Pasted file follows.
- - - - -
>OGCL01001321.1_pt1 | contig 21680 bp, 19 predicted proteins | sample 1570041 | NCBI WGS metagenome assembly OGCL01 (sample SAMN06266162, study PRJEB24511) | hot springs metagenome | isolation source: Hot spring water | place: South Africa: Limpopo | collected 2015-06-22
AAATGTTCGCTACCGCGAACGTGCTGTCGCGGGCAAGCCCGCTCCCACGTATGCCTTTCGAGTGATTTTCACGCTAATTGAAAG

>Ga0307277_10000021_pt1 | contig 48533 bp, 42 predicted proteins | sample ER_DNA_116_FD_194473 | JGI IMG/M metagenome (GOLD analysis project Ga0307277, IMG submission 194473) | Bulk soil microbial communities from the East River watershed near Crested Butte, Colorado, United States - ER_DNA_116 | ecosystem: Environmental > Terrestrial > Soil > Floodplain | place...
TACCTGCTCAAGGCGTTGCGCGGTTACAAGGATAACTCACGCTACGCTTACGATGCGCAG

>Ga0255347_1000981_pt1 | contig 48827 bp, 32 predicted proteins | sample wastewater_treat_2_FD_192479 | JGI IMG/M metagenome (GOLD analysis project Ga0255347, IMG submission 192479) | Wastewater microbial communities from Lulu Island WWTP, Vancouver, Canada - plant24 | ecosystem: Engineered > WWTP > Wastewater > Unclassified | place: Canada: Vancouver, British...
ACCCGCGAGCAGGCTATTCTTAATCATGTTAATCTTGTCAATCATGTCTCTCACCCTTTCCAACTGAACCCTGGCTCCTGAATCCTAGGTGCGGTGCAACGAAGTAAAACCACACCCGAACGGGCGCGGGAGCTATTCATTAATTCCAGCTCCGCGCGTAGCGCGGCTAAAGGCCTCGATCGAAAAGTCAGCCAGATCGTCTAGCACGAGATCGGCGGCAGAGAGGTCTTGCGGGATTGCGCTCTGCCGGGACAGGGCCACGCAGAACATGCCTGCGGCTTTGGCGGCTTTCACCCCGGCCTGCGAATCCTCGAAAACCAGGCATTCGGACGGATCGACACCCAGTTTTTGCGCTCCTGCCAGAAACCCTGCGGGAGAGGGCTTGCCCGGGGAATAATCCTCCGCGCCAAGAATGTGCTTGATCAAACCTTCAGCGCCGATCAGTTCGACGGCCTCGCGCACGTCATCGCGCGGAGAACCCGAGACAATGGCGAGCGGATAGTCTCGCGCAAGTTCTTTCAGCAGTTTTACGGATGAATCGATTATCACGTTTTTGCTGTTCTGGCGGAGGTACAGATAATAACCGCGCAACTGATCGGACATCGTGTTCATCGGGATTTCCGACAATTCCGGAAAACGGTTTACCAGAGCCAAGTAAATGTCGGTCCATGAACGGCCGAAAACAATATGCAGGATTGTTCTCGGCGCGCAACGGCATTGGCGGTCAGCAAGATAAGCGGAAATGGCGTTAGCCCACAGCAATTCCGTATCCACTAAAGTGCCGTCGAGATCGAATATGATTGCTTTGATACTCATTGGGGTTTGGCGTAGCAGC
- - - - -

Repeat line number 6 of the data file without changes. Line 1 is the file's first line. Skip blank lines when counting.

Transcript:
ACCCGCGAGCAGGCTATTCTTAATCATGTTAATCTTGTCAATCATGTCTCTCACCCTTTCCAACTGAACCCTGGCTCCTGAATCCTAGGTGCGGTGCAACGAAGTAAAACCACACCCGAACGGGCGCGGGAGCTATTCATTAATTCCAGCTCCGCGCGTAGCGCGGCTAAAGGCCTCGATCGAAAAGTCAGCCAGATCGTCTAGCACGAGATCGGCGGCAGAGAGGTCTTGCGGGATTGCGCTCTGCCGGGACAGGGCCACGCAGAACATGCCTGCGGCTTTGGCGGCTTTCACCCCGGCCTGCGAATCCTCGAAAACCAGGCATTCGGACGGATCGACACCCAGTTTTTGCGCTCCTGCCAGAAACCCTGCGGGAGAGGGCTTGCCCGGGGAATAATCCTCCGCGCCAAGAATGTGCTTGATCAAACCTTCAGCGCCGATCAGTTCGACGGCCTCGCGCACGTCATCGCGCGGAGAACCCGAGACAATGGCGAGCGGATAGTCTCGCGCAAGTTCTTTCAGCAGTTTTACGGATGAATCGATTATCACGTTTTTGCTGTTCTGGCGGAGGTACAGATAATAACCGCGCAACTGATCGGACATCGTGTTCATCGGGATTTCCGACAATTCCGGAAAACGGTTTACCAGAGCCAAGTAAATGTCGGTCCATGAACGGCCGAAAACAATATGCAGGATTGTTCTCGGCGCGCAACGGCATTGGCGGTCAGCAAGATAAGCGGAAATGGCGTTAGCCCACAGCAATTCCGTATCCACTAAAGTGCCGTCGAGATCGAATATGATTGCTTTGATACTCATTGGGGTTTGGCGTAGCAGC